Taking a chance on war films Is turning point possible in public view on Iraq movies?
It’s no secret that movies about the Iraq war have been box office flops. The reason for these failures has been hotly debated: Some argue that the public simply has “Iraq fatigue,” while others suggest that the public isn’t interested in entertainment that disparages the military.
A new documentary, “Brothers at War,” and a highly rated recent HBO movie, “Taking Chance,” may shed surprising new light on the controversy.
Hollywood’s negative attitude toward the war and U.S. troops as reflected on the big screen has been cited as one of the reasons that the myriad features made about the Iraq war, both dramatic and documentary, have been box office disasters.
Since 2003 there have been a string of antiwar misses like “Redacted,” “Home of the Brave,” and “The Lucky Ones,” none of which broke $300,000 at the box office.
Even Tom Cruise and Robert Redford couldn’t save the genre: Their “Lions for Lambs” took in only $15 million domestically, less than half of the film’s budget and Mr. Cruise’s lowest grossing release since 1983’s “Losin’ It.”
On television the story was much the same: The first episode of HBO’s “Generation Kill,” a series that was, at best, ambivalent about the Iraq war and the soldiers fighting it, drew 1.3 million viewers when it debuted.
But the success of HBO’s “Taking Chance” suggests that audiences aren’t necessarily suffering from Iraq fatigue and that they will respond to material about the war if the tone is right.
“Taking Chance” follows the journey of Lt. Col. Michael Strobl as he escorts the body of Pfc. Chance Phelps on a cross-country trip, focusing on the way heartland America reacts as they come into contact with a fallen soldier. The HBO production went to great lengths to not take a stand on the war in which Pfc. Phelps died, but treats his sacrifice with great reverence.
That neutrality seems to have paid off, as the television film was seen by 2 million viewers on its first night, the premium cable channel’s highest rated original film in more than five years.
While critical opinion was largely favorable, some critics decried a perceived crypto-militarism implicit in the material.
Describing “Taking Chance” as “a powerful statement about duty and honor” and “a work of transcendent sorrow and infinite dignity,” the New York Post’s Kyle Smith mocked movie blogger Jeffrey Wells for writing that it “sells the honor and glory of combat death in a ‘sensitive’ way that is not only cloying but borders on hucksterish” and is “a kind of obscenity.”
Mr. Wells doubled down after Mr. Smith’s column, writing at his site, Hollywood Elsewhere, that “[. . . ] you can’t honor a tragically fallen soldier without paying a kind of oblique respect to the conflict he fell in. There’s no separating the two, and the people standing up for this film know this full well. ‘Taking Chance’ gives voice to red-state sentiments about the valor of war.”
Another film that examines the “valor of war” through the prism of Iraq is about to dip a toe in box office waters, and its fate will provide another test of audience interests.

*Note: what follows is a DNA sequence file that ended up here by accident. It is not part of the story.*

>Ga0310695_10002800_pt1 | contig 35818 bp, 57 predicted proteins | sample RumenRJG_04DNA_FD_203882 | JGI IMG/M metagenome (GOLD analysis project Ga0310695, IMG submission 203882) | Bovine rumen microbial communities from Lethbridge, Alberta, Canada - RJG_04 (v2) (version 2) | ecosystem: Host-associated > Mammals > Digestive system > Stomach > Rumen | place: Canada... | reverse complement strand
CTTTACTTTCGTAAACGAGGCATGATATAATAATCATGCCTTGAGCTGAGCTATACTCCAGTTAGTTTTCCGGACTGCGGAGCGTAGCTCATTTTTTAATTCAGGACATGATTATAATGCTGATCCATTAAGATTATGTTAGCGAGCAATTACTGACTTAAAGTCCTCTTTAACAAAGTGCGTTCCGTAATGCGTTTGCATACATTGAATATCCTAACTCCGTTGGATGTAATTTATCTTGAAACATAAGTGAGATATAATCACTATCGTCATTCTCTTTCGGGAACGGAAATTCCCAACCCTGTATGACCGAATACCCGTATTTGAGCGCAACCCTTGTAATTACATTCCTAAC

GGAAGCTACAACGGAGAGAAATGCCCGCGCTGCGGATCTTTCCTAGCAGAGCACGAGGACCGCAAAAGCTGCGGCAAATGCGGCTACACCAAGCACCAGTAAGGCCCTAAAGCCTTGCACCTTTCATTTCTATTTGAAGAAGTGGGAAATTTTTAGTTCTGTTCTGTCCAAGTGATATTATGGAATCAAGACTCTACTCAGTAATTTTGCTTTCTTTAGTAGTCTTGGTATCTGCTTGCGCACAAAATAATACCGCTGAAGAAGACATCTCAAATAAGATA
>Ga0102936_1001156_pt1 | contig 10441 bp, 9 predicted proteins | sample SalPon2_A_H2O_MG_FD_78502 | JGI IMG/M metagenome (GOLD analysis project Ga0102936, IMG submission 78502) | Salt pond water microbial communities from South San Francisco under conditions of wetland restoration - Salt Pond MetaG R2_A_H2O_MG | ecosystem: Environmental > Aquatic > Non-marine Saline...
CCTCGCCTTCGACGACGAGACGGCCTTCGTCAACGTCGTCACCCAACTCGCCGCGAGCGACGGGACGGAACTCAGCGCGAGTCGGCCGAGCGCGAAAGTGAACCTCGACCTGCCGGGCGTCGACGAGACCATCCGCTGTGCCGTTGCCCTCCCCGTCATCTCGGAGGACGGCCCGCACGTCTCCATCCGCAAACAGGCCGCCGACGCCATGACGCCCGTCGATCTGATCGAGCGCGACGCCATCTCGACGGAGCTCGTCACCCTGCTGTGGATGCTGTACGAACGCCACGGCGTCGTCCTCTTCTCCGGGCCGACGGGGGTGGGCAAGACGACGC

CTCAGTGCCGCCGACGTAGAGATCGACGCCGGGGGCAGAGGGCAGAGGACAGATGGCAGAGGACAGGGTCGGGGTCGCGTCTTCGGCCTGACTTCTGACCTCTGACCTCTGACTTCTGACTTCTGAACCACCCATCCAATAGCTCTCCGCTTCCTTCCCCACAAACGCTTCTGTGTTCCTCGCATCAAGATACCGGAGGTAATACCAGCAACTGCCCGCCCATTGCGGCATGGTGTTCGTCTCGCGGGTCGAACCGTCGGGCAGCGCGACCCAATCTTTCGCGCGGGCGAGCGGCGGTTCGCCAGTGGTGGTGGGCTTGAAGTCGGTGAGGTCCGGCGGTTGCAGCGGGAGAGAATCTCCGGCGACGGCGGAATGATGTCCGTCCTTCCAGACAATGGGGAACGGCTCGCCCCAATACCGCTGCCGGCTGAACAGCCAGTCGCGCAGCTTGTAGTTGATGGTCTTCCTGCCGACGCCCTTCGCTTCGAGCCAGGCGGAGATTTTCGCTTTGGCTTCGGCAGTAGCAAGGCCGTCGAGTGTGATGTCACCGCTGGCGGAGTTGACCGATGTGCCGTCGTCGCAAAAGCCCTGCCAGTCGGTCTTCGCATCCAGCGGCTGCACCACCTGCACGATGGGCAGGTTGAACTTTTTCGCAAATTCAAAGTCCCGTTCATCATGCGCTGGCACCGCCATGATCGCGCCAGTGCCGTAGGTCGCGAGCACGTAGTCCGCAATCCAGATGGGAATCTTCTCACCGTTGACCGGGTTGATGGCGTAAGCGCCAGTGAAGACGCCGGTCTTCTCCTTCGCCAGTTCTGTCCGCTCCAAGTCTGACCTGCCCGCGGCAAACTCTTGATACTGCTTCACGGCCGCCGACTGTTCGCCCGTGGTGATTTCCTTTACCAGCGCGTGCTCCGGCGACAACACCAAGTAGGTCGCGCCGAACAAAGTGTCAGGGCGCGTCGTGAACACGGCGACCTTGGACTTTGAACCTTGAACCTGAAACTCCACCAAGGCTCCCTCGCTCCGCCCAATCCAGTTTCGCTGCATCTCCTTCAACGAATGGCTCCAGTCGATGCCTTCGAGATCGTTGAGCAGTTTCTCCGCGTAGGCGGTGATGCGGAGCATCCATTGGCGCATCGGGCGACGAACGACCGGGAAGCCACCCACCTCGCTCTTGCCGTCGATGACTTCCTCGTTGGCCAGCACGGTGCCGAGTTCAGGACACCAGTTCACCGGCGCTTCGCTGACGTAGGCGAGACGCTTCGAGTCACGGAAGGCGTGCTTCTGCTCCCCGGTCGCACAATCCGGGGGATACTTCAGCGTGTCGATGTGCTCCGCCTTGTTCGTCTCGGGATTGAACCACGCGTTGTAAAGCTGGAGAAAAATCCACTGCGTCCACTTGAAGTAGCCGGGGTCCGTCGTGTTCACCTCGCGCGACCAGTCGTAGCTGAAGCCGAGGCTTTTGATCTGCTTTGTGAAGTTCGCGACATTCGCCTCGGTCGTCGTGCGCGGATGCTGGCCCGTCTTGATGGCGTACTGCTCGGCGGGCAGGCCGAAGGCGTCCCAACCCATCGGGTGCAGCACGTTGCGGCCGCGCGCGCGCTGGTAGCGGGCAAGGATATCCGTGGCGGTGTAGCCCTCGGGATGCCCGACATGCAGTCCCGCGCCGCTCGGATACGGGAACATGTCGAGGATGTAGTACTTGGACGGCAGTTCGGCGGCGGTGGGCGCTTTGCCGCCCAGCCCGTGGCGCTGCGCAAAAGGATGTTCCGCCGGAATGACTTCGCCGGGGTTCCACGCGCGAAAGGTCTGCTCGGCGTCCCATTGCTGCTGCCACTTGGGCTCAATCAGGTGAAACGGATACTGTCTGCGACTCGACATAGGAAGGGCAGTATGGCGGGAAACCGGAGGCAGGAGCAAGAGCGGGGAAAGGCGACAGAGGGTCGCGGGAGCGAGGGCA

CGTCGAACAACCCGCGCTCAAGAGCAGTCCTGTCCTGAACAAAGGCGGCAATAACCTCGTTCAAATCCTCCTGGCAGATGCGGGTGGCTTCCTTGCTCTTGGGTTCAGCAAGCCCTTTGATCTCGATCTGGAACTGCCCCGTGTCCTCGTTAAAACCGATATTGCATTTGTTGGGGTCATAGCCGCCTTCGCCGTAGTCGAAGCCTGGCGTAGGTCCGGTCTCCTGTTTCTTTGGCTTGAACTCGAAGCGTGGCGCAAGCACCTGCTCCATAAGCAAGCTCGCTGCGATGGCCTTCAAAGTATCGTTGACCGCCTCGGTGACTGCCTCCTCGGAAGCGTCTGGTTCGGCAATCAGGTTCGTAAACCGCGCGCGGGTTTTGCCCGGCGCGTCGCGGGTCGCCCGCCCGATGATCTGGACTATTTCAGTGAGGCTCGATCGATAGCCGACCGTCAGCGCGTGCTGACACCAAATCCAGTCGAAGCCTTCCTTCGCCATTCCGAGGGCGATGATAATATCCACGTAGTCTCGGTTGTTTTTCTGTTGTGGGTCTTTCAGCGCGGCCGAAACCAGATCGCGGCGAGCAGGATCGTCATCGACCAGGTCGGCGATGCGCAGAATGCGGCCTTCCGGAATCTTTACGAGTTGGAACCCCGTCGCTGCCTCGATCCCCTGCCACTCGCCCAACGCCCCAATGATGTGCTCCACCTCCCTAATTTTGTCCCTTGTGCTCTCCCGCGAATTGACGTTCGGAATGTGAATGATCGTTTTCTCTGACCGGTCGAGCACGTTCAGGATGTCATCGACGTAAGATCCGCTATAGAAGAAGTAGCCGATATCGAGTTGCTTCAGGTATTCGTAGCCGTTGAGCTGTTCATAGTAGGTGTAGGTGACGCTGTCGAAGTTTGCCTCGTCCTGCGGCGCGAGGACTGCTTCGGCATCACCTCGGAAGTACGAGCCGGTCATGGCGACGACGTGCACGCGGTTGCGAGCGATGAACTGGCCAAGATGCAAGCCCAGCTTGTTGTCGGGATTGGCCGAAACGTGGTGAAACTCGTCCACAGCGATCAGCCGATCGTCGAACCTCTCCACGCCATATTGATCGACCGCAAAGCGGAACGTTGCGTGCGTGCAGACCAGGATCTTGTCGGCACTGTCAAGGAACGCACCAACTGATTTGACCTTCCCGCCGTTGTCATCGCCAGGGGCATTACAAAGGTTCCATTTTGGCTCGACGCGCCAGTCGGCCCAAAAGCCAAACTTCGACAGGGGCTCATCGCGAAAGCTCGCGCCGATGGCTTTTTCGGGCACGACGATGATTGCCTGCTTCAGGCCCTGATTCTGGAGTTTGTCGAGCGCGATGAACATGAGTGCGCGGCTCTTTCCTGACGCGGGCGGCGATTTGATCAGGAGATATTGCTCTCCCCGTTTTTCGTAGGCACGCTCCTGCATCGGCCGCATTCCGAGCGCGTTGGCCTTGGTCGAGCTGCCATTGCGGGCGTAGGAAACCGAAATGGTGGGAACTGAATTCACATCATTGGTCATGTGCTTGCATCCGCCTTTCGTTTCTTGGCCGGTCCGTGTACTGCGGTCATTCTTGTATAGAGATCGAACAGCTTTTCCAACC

“Brothers at War” opens today in Washington, Chicago, and three locales with heavy military populations: Columbus, Ga.; Fayetteville, N.C.; and Jacksonville, N.C. Director Jake Rademacher and actor Gary Sinise, executive producer on the film, hope that the documentary will confirm public interest in learning about military lives unfiltered through the lens of an unfriendly media.
Telling the story of his two brothers in the Army, Isaac and Joe, and the effect that the war has had on them and their family’s lives, Mr. Rademacher travels to Iraq, embedding first with Isaac’s long distance recon unit and then with a squad of snipers in order to understand where his brothers are coming from. In so doing, he has brought to the screen a perspective on military life that has been absent for much of the Iraq war: that of the grunt and his family.
“There seemed to be a pretty big discrepancy between what I was watching on the news and what they were telling me from the front lines,” Mr. Rademacher says. “What’s a little frustrating for [the soldiers] is that it’s very focused on the body count and if there is an explosion that day somewhere — and that’s pretty much the end of it.”
Mr. Sinise, a veteran of many USO tours, was struck by the movie’s unique point of view. “I’ve been going to Iraq since ‘03 and always have seen a different side of the story than what is constantly portrayed on the news,” he says.
For their part, Mr. Sinise and Mr. Rademacher have tried to distance the film from questions of politics or the justness of the Iraq war, just as HBO did with “Taking Chance.”
“This is just a truthful, personal look at military service, military families, about what’s going on in Iraq,” says Mr. Sinise.
“It doesn’t really take a political perspective, but it’s told from [the point of view of] a family member who wants to know the truth,” adds Mr. Rademacher.
Those in the industry will be watching the box office take of “Brothers at War” this weekend (and next, when distributor Samuel Goldwyn Films expands it to 25 markets), curious to see whether or not there’s a market for a movie with a sympathetic take on the troops.
Capt. Isaac Rademacher (above left) talks with his brother, director and producer Jake Rademacher, in “Brothers at War.” Kevin Bacon (below) appears in the highly rated HBO war film “Taking Chance.”